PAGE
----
DROIT. A French word, which, in that language, signifies the whole collection of laws, written and unwritten, and is synonymous to our word law. It also signifies a right, il n'existe point de droits sans devoirs, et vice versa. 1 Toull. n. 96; Poth. h. t. With us it means right, jus. Co. Litt. 158. A person was said to have droit droit, plurimum juris, and plurimum possessionis, when he had the freehold, the fee, and the property in him. Id. 266; Crabb's H. Eng. L. 400.
DROIT D'ACCESSION, French civil law. Specificatio. That property which is acquired by making a new species out of the material of another. Modus acquirendi quo quis ex aliena materia suo nomine novam speciem faciens bona fide ejus speciei dominium consequitur. It is a rule of the civil law, that if the thing can be reduced to the former matter, it belongs to the owner of the matter, e. g. a statue made of gold, but if it cannot so be reduced, it belongs to the person who made it, e. g. a statue made of marble. This subject is treated of in the Code Civil de Napoleon, art. 565 to 577; Merlin Repertoire de Surisp. Accession; Malleville's Discussion, art. 565. The Code Napoleon follows. closely the Inst. of Just. lib . 2, tit. 1, §§25, 28.
2. Doddridge, in his English Lawyer, 125-6, states the common law thus: " If a man take, wrongfully, the material which was mine and is permanent, not adding anything thereunto than the form, only by alteration thereof, such thing, so newly formed by an exterior form, notwithstanding, still remaineth mine, and may be seized again by me, and I may take it out of his possession as mine own. But they say, if he add some other matter thereunto; as, of another man's leather doth make shoes or boots, or of my cloth, maketh garments, adding to the accomplishment thereof of his own, he hath thereby altered the property, so that the first owner cannot seize the thing so composed, but is driven to his action to recover his remedy: howheit, he adds, in a case of that nature depending, the court had determined that the first owner might seize the same, notwithstanding such addition. But if the thing be transitory in its nature by the change, as if one take ray corn or meal, and thereof make bread, I cannot, in that case, seize the bread, because, as the civil law speaketh, haec species facta ex materia aliens, in pristinam formam reduci non potest, ergo ei a quo est facta cedit. So some have said, if a man take my barley, and thereof make malt, because it is changed into another nature, it cannot be seized by me; but the rule is: That where the material wrongfully taken away, could not at first, before any alteration, be seized; for that it could not be distinguished. from other things of that kind, as corn, money, and such like; there those things cannot be seized because the property of those things cannot be: distinguished: for, if my money be wrongfully taken away, and he that taketh it do make plate; thereof, or do convert my plate into money, I cannot seize the same for that money is undistinguishable from other money of that coin. But, if a butcher take wrongfully my ox and doth kill it, and bring it into the market to be sold, I may not seize upon the flesh, for it: cannot be known from others of that, kind; but if it be found hanging in the skin, where the mark may appear, I may seize the same, although when it was taken from me it had life, and now is dead. So, if a man cut down my tree, and square it into a beam of timber, I may seize the same, for he bath neither altered the nature thereof, nor added anything but exterior form thereunto; but if he lay the beam of timber into the building of a house, I may not seize the same, for being so set it is become parcel of the house, and so in supposition of law, after a sort, altered in its nature. See Year Book 12 H. VIII. 9 b, 10 a; Bro. Ab. Property, 45; 5 H. VII. 15; Bro. Ab. Property, 23.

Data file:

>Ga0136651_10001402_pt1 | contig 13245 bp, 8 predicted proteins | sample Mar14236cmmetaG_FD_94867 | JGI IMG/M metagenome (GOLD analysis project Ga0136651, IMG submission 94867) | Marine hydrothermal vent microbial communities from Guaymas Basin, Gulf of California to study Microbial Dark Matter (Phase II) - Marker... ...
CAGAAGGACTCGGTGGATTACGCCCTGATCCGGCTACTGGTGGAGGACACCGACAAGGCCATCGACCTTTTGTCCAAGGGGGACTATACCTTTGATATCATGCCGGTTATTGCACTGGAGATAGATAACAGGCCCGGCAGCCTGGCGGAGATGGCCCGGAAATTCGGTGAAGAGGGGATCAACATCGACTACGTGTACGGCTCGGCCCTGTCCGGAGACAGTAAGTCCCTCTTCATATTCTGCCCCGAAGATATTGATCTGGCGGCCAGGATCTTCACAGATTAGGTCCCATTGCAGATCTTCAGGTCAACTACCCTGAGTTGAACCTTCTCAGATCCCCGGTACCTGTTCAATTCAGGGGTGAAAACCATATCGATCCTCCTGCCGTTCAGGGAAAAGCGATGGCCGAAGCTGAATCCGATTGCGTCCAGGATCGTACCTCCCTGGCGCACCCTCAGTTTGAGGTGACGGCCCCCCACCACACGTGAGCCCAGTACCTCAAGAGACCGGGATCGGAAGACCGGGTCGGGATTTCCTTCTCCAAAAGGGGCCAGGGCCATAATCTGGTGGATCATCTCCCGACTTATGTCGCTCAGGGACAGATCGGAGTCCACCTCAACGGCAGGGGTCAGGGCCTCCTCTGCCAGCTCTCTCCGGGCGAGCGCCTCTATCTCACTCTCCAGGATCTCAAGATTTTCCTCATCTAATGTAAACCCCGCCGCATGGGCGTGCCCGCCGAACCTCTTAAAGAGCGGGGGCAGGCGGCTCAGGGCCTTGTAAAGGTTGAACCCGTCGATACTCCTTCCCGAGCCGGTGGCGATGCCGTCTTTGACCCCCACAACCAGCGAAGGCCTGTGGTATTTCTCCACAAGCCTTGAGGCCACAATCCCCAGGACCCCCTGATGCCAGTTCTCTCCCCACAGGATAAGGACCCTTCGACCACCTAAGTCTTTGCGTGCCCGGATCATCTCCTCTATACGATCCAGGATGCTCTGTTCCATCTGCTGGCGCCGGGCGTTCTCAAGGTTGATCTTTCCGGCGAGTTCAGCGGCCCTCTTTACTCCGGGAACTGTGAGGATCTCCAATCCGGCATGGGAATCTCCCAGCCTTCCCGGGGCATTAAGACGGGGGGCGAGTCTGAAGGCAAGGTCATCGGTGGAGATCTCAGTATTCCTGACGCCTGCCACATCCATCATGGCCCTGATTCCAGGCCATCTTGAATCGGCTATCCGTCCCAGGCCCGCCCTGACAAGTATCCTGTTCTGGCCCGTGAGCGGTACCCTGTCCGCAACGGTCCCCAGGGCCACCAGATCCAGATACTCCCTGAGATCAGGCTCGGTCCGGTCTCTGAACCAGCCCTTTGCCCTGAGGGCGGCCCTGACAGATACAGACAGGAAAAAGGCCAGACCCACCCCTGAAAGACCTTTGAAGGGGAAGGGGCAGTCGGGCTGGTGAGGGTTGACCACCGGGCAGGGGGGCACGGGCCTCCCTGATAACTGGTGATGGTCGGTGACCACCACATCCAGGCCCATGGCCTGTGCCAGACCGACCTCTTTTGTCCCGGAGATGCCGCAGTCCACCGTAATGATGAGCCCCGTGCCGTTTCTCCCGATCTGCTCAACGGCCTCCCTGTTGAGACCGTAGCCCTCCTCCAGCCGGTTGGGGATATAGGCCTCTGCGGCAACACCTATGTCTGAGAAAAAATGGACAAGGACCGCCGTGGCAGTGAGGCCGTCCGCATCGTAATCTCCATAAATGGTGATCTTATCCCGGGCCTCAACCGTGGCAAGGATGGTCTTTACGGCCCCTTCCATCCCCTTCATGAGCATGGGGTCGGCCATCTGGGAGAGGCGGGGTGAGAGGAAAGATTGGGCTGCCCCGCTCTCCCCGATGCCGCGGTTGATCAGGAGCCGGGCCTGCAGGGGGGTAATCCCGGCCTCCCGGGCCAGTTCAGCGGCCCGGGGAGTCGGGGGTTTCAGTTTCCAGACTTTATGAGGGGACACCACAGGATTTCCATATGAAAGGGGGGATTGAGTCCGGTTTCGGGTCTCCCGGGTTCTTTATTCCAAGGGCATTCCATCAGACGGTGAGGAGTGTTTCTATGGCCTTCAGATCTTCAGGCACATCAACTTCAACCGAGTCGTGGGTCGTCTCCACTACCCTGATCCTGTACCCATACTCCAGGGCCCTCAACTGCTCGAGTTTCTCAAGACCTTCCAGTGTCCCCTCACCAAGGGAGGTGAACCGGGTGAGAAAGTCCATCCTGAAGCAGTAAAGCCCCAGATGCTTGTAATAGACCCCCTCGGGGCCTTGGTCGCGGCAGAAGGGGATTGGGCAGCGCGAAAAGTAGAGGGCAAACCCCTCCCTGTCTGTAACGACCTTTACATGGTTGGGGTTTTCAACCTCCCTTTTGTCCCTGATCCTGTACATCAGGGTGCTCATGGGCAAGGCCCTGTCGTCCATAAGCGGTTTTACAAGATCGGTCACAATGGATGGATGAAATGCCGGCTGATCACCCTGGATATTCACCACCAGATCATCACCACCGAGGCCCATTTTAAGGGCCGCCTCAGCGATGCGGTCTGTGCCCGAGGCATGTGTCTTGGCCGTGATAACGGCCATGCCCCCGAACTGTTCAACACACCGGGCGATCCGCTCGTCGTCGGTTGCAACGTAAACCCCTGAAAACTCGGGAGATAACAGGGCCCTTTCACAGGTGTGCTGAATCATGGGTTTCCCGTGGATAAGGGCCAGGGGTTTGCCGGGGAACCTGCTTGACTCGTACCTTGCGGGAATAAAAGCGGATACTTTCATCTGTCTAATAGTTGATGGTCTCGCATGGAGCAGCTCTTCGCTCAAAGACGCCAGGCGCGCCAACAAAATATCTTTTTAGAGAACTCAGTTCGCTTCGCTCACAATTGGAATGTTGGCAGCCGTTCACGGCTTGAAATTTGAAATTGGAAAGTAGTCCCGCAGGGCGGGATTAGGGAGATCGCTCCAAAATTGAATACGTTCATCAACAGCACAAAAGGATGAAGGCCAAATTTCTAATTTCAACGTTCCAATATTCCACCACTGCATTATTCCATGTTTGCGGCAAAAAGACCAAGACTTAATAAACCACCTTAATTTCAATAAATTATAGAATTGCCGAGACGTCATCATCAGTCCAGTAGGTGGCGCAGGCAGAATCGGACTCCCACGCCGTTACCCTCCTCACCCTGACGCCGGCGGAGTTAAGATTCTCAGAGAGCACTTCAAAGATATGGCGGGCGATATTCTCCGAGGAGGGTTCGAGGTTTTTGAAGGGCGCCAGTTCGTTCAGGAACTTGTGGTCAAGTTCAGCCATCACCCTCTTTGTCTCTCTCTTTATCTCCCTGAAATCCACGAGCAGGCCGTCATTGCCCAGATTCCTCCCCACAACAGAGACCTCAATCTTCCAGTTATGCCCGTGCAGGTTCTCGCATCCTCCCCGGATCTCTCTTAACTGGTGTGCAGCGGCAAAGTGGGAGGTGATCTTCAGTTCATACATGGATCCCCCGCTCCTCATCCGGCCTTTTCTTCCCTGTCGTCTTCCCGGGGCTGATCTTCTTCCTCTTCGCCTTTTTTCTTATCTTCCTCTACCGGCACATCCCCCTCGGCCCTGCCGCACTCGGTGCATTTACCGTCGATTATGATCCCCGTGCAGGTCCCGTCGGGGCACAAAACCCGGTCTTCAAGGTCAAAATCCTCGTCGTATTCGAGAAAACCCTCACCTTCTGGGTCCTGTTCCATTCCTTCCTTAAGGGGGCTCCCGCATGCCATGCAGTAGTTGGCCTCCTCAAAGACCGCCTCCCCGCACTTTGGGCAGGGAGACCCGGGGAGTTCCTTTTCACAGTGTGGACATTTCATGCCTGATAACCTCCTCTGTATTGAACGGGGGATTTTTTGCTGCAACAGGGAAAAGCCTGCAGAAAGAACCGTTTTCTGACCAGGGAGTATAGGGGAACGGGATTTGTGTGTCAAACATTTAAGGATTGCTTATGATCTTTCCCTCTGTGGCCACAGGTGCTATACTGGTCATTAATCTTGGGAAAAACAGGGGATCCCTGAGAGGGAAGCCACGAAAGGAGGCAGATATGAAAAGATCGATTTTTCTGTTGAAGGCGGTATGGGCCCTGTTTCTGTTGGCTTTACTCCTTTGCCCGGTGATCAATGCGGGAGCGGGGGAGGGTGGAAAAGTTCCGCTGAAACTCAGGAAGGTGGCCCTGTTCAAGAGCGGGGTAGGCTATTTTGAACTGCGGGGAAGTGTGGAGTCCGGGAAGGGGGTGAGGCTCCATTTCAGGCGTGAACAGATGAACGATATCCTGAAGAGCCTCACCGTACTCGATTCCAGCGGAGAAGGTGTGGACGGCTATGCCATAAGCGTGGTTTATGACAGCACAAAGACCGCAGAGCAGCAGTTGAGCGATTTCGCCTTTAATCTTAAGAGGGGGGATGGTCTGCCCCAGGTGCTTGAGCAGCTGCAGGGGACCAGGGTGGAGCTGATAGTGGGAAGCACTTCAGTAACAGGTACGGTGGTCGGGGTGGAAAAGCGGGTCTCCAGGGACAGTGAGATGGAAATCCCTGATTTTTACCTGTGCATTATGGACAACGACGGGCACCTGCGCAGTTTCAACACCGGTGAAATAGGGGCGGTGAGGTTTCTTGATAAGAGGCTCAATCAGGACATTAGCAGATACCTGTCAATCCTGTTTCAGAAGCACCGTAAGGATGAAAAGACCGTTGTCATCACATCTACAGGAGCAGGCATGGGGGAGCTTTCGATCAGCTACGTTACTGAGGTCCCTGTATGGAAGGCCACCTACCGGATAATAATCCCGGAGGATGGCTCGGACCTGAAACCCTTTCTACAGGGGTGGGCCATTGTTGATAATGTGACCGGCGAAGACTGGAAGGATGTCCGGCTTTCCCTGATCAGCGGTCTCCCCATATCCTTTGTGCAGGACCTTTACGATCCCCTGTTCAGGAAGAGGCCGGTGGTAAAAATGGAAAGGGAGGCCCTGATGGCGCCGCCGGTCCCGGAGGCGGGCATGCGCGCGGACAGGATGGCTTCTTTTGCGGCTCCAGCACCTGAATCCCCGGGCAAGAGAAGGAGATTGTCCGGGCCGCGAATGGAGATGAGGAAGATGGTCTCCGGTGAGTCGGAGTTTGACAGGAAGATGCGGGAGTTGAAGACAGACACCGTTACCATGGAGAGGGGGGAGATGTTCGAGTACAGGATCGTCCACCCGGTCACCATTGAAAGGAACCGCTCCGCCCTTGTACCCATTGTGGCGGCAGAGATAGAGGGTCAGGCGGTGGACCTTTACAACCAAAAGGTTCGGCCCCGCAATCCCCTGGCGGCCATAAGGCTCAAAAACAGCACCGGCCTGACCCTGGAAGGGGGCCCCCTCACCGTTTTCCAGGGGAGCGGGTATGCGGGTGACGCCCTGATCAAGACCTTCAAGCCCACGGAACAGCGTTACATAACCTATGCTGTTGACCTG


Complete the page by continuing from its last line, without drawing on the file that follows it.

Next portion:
DROITS OF ADMIRALTY. Rights claimed by the government over the property of an enemy. In England, it has been usual, in maritime wars, for the government to seize and condemn, as droits of admiralty, the property of an enemy found in her ports at the breaking out of hostilities. 1 Rob. R. 196; 13 Ves. jr. 71; Edw. R. 60; 3 B. & P. 191.
DROIT D'AUBAINE, jus albinatus. This was a rule by which all the property of a deceased foreigner, whether movable or immovable, was confiscated to the use of the state, to the exclusion of his heirs, whether claiming ab intestato, or under a will of the deceased. The word aubain signifies hospes loci, peregrinus advena, a stranger. It is derived, according to some, from alibi, elsewhere, natus, born, from which the word albinus is said to be formed. Others, as Cujas, derive the word directly from advena, by which word, aubains, or strangers, are designated in the capitularies of Charlemagne. See Du Cange and Dictionaire de Trevoux.
2. As the darkness of the middle ages wore away, and the light of civilization appeared, thing barbarous and inhospitable usage was by degrees discontinued, and is now nearly abolished in the civilized world. It subsisted in France, however, in full force until 1791, and afterwards, in a modified form, until 1819, when it was formally abolished by law. For the gross abuses of this feudal exaction, see Dictionaire de l'Ancien Regime et des abus feodaux. Aubain. See Albinatus jus.
DROIT-CLOSE. The name of an ancient writ directed to the lord of ancient demesne, and which lies for those tenants in ancient demesne who hold their lands and tenements by charter in fee simple, in fee tail, for life, or in dower. F. N. B. 23.
DROITURAL. What belongs of right; relating to right; as, real actions are either droitural or possessory; droitural, when the plaintiff seeks to recover the property. Finch's Law, 257.


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